Over the past few weeks I’ve been involved in multiple discussions around the issues of pastors, and others in church leadership, being unprepared and ill-equipped for the role that they fulfil. It’s actually really easy for pastors to not lead, but instead to simple be liked and to do the bare minimum. But we are called to do more…
For pastors to fulfil their role they must do the work that they are called to do. They must proclaim God’s Word, they must care for His people, they must disciple believers and point people to Christ. All of these responsibilities and work should be done both in the pulpit and outside. Too often I’ve met people who are happy to do this work in the pulpit but not in the pub or on the streets. However, if we are calling the Lord’s people to spread the gospel, to encourage each other, to engage in pastoral care and to call sinners to repent as they hear about Jesus, we need to lead by example.
I’m not just talking about pastors. Elders, all elders, need to set the same example because in Scripture elders and pastors are the same. As Church leaders we need to set the example of what the Lord’s people should be doing. Obviously there will be differences because many pastors are paid full-time to do their job. However, pastors should be examples of what the Christian life looks like.
But pastors also need to lead. Pastors need to take the reins, through the enabling of the Holy Spirit, and actively lead the Lord’s people. Realistically, the role of a pastor today also involves administration, planning and vision. However, all of those things should not be seen as distinct from the day to say spiritual care of the Lord’s people but they should be an extension of it.
If a pastor has all the admin skills necessary but lacks a heart for the Lord’s people and a desire to see Christ lifted above every other name, he should not be leading the Lord’s people. Likewise, I would argue, that very pastor should have the pastoral heart for the Lord’s people and the vision to lead them well.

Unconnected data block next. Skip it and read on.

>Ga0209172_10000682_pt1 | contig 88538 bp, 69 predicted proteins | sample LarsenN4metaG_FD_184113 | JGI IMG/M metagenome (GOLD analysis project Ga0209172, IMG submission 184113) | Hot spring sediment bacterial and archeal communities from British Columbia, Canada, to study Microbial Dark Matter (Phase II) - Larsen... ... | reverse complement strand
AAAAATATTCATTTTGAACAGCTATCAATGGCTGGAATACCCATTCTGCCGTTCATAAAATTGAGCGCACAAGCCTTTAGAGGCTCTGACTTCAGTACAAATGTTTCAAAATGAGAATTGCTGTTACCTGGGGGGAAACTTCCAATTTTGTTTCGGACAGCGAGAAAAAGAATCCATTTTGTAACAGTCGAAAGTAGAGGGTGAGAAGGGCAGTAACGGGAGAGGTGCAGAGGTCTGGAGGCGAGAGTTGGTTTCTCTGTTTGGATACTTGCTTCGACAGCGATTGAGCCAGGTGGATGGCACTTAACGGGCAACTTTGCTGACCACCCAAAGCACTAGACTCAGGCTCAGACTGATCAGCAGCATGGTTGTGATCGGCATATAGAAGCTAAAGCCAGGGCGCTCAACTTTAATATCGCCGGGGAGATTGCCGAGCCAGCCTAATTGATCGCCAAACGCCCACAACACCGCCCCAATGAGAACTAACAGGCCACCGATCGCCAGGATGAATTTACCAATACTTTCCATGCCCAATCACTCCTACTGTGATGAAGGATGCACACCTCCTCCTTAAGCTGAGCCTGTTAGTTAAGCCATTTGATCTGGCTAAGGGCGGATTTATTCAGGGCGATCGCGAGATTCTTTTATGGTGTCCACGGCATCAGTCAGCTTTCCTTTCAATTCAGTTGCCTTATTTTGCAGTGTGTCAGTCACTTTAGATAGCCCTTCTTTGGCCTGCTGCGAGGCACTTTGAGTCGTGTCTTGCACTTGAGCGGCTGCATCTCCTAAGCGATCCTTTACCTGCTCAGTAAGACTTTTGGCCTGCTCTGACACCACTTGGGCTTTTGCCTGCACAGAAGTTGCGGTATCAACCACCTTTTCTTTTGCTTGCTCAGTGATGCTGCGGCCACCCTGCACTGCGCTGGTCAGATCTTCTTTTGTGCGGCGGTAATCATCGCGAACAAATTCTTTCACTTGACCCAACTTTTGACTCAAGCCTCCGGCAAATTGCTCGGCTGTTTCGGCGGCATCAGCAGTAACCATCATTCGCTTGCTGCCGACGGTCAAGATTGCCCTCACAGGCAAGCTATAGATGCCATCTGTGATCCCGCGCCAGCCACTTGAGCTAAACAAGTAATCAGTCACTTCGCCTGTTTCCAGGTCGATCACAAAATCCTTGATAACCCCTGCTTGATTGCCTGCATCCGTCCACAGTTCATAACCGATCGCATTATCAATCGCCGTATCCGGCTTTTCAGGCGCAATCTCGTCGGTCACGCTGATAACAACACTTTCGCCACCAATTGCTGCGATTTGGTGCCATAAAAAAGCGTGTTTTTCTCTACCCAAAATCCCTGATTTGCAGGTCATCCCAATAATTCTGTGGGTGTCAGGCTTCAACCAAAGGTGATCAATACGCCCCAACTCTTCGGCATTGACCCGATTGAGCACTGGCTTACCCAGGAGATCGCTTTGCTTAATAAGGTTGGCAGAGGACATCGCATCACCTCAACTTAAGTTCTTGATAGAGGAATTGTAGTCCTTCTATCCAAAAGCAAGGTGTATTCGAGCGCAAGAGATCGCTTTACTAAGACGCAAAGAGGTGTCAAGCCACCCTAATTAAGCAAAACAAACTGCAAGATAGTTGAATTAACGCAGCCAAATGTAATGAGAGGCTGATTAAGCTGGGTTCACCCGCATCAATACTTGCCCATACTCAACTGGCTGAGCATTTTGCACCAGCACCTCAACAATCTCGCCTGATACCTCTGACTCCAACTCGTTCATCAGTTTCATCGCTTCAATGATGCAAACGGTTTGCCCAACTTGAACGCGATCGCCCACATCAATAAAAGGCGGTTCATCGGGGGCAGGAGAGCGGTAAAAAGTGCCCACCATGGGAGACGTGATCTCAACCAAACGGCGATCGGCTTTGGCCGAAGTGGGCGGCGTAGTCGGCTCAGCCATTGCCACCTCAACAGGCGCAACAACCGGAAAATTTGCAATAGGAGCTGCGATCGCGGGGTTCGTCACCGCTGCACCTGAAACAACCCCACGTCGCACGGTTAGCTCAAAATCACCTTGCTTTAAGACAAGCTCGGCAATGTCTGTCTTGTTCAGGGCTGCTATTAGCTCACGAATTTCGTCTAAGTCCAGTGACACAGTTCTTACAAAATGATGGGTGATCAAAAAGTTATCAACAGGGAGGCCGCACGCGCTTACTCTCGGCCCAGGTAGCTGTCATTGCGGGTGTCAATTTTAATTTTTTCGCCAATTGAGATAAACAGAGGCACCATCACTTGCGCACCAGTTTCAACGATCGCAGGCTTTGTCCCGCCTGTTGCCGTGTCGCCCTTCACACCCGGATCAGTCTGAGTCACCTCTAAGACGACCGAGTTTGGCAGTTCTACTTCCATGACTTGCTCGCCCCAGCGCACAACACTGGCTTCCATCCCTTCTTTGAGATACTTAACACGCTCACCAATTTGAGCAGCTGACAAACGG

If one aspect is emphasis too much a church limps. Sure, a church can grow with programmes and attractions, but that is likability and busyness, not necessarily discipleship and spiritual growth. A church can also grow if a pastor only cares for the Lord’s people, but there will be little vision and planning if that is his only aim.
Pastors must be trained to be equipped. I do not think that someone can go straight from a seminary class to being a senior pastor (if there is such a thing, but that’s another post) from one day to the next. Theory is not enough to enable a pastor to care for the Lord’s people well, both in terms of spiritual and organisational care. But pastors must be trained to lead and when eh day comes for them to do it, they need to actually lead and not shrink back from the task ahead of them. No pastor should ever sacrifice faithfulness to their calling on the alter of comfort or likability.
Leaders need to lead, this is the same in other organisations too. There is a difference in pastoral ministry from other leadership roles, but there are principles that crossover. One of those principles is that leaders need to be able, and trained, to lead properly.
Pastors, in full-time ministry, need to go through a training process whereby they are taught theology (as do other elders) and where they are taught to lead the Lord’s people both spiritually and organisationally. A process like that naturally takes more time, but it should equip pastors to be better equipped to fulfil the role they have been called to.